Flight to Heaven

July 20, 2008

The trip to see the Himalayas during the recent trip to Nepal was a roller-coaster of emotions. The initial excitement and enthusiasm gave way to feelings of nagging doubt about the safety standards of Yeti Airlines, a name none of us had heard of. A story narrated by a colleague during drinks the evening prior to the flight about a plane crash doing the Himalayan route was hardly helpful!

 

That's the Yeti

That's the Yeti

We reach the Kathmandu airport early in the morning for our flight. And then we are handed over the boarding pass for Yeti Airlines’ flight OY-302. The pass says in big and bold, Destination: “MOUNTAIN”! I thought we had paid for the return trip to Kathmandu from the mountains. That does it! In a crazy moment I even wonder which mountain was destined for each one of us by the Yeti. We are also handed over a small brochure highlighting how safe the aircraft was and this brochure also has a visual depiction of what we are going to see on our trip, peaks labeled with their Nepalese names with the height of each.

 

We are driven in a coach to the tarmac, 45 minutes behind schedule, to our aircraft. This is a Jetstream-41 which, I discover from the brochure, is a state-of-art British Aerospace built machine. Looks good, I think to myself as I step on to the aircraft. The seating configuration is 1+2 but the seating is 1+1. The aisle seats have no occupants and hence each one of us has a window seat to ourselves. Reasonably generous-sized windows with a reasonably clear vision. The air hostess dressed in a traditional Nepalese uniform serves us some cotton wool and Yeti lozenges and we are set to take-off. A very smooth take-off I think to myself as I gaze outside taking-in the lay of the Kathmandu suburbs and then the view changes quickly to the countryside. Then the moment where we climb above the clouds on our way to the “Mountains”. The aircraft in its cruise mode stabilizes at around 23,000 feet.

 

In the distant horizon I can see a cluster of mountains, all hazy through the clouds. I hear cameras go click-click, I pull out mine as well. Just a mad series of clicks trying to capture all what I see. Clouds are now playing the spoil sport, appearing in thick white cotton-wool like piles and then disappearing again. And then the peaks appear, one by one, looking just as they have been depicted in the brochure. How could that be, I wonder. The next moment I admonish myself, of course it ought to be the same, the brochure has photographs of the peaks. There are no real-estate developers in these mountains to alter the topography of the mountains.

 

And then the big moment, I am now seeing the great Mt Everest, Sagarmatha in Nepali language! The near perfect conical form looms clear in the horizon, flanked by the Lhotse peak to the East and Nuptse to the West. Both these counterpoints to Mt Everest are like flattened plateaus and much shorter than the great Everest itself. There is a thin horizontal cloud slicing through the peaks, but what the hell, I see and I recognize Mt Everest as clear as the day! A lot of white streaked with strands of black. Rising majestically at 8.848 km, the highest point in the Earth’s lithosphere. Nearly at my eye level, just 4-5 km away! I strain my eyes to spot the flag planted on the summit by Hillary/ Norgay duo. And then suddenly I feel so silly!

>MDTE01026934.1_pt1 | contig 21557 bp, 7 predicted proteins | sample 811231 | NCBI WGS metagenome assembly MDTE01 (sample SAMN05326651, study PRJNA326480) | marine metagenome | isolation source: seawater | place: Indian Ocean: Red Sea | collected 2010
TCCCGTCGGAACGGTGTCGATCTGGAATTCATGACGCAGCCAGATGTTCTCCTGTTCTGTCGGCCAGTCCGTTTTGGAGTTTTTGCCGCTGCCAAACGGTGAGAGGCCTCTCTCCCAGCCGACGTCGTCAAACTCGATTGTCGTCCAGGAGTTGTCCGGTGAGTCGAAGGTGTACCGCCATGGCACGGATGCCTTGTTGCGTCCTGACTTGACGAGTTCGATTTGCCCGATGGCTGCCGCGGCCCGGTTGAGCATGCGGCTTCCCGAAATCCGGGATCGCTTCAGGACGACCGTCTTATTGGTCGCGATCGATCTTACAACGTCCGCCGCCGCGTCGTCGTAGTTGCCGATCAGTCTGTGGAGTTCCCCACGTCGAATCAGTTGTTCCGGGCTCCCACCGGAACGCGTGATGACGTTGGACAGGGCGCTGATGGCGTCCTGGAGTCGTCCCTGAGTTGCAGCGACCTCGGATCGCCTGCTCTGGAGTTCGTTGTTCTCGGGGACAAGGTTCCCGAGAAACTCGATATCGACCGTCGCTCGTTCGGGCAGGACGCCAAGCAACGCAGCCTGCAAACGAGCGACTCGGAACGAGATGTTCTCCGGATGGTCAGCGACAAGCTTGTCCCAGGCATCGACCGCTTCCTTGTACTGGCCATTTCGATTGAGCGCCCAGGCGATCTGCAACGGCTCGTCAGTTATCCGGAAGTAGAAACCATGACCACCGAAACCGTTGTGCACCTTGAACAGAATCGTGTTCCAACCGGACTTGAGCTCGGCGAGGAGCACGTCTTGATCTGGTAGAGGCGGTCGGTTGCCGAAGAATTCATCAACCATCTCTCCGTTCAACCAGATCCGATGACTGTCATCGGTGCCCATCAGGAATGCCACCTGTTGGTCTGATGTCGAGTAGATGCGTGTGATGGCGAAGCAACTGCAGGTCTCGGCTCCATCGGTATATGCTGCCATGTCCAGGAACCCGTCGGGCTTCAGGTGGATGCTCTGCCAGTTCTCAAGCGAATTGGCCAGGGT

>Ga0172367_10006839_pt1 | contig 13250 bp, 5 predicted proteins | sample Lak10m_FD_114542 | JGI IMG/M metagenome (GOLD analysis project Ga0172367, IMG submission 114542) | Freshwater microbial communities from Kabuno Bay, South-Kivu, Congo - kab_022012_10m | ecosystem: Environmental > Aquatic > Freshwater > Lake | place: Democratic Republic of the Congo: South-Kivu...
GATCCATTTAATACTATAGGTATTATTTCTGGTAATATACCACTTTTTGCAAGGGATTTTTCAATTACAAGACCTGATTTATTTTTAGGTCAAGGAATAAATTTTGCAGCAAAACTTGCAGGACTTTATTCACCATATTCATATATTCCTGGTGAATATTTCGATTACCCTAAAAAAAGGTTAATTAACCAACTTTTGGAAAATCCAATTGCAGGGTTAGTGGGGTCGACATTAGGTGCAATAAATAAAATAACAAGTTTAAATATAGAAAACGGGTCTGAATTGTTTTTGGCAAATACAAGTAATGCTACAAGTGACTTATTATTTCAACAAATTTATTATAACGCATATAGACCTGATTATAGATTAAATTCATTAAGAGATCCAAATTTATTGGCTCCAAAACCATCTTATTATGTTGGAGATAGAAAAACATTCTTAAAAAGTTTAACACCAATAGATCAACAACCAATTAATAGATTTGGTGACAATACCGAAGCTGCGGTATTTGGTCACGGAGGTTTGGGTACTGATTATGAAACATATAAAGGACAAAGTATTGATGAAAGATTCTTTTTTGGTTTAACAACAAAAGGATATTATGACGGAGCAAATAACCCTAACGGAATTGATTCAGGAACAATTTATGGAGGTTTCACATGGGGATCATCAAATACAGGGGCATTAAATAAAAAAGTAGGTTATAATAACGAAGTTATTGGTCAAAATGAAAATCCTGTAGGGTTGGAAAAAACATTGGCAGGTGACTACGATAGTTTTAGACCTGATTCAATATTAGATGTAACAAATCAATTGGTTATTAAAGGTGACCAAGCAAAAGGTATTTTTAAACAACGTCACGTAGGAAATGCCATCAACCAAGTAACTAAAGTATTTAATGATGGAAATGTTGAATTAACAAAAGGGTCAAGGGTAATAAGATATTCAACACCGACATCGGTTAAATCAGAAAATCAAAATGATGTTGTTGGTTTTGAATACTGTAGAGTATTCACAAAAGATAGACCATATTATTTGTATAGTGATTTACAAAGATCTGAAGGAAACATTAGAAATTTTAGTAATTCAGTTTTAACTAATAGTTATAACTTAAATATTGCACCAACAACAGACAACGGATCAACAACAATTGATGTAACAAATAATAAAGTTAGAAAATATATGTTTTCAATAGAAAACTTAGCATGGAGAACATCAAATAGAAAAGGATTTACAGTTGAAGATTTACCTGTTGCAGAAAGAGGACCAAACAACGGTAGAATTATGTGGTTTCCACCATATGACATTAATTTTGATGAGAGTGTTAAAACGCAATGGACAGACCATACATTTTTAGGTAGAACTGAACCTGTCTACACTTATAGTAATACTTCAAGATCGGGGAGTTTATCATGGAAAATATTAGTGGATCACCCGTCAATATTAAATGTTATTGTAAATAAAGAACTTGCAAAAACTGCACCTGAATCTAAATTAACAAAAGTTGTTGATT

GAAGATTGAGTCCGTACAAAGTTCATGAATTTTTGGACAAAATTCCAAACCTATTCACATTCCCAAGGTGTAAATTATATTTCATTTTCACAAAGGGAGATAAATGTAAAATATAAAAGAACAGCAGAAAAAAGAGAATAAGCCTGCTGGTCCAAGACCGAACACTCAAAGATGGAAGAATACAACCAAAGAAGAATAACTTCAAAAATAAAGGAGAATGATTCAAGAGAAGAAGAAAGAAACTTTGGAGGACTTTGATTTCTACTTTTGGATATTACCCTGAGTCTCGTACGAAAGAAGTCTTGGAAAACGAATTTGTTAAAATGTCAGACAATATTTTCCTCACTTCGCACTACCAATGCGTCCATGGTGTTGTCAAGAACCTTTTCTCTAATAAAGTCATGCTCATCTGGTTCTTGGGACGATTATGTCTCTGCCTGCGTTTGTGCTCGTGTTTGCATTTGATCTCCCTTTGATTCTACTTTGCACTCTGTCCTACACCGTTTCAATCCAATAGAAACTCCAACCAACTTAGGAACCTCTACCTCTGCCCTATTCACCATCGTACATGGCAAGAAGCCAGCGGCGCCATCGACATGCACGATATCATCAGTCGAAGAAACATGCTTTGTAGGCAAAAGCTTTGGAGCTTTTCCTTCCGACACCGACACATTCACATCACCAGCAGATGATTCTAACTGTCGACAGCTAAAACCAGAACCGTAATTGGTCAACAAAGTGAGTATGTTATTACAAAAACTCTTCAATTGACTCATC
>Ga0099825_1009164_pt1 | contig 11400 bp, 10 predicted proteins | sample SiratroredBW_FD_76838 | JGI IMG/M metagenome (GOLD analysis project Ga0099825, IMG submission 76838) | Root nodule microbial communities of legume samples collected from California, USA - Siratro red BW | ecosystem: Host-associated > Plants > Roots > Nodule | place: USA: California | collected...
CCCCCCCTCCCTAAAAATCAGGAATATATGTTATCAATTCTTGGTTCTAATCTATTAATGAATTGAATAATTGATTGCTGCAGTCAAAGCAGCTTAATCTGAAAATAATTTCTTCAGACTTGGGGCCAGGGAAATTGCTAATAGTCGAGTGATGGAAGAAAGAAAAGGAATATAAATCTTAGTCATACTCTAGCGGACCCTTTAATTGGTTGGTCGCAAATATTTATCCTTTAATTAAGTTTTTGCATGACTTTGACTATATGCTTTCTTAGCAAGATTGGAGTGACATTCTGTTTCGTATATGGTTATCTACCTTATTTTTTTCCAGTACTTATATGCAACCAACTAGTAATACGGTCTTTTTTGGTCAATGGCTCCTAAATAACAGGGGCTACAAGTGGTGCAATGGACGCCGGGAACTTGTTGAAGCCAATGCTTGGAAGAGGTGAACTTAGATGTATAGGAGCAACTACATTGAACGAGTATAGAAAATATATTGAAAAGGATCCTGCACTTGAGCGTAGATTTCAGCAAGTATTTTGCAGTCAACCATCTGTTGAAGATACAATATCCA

Mt Everest

Mt Everest

There is a quick invitation from the air hostess to each of us to visit the cockpit and view the peaks from the driver’s seat, as it were. The cockpit window is made of clear material and the view from there is incredibly sublime. Back to my seat, I look down to the gorges below and the trickles of rivers though the gorges.

 

We are now on out return leg. A succession of peaks follow; Cho-oyu, Chugimago, Melungtse and Gaurishankar. And then the descent below the clouds and a smooth touch-down at Kathmandu airport.

 

The air-hostess offers to see us a coffee table book on the Himalayas. “Only 25 dollars each”, she says. Most of us decline the offer, the ticket to the “Mountain” has already cost us around 110 dollars each! Not that she minds as she hands us certificates stating that we had, indeed, taken the “Everest Express” flight, “one of the world’s most exclusive tours”.

 

Captain and the "Mountaineers"

Captain and the "Mountaineers"

Grateful for the wonderfully smooth and awe-inspiring flight, we seek a group photo on the tarmac with the Captain. A quick request to the air-hostess and we have Flying Officer Ms Lyngden amongst our midst! The petite lady not only gave us a memorable flight but has an equally memorable smile as well! The photos on  my laptop bear testimony!

Advertisements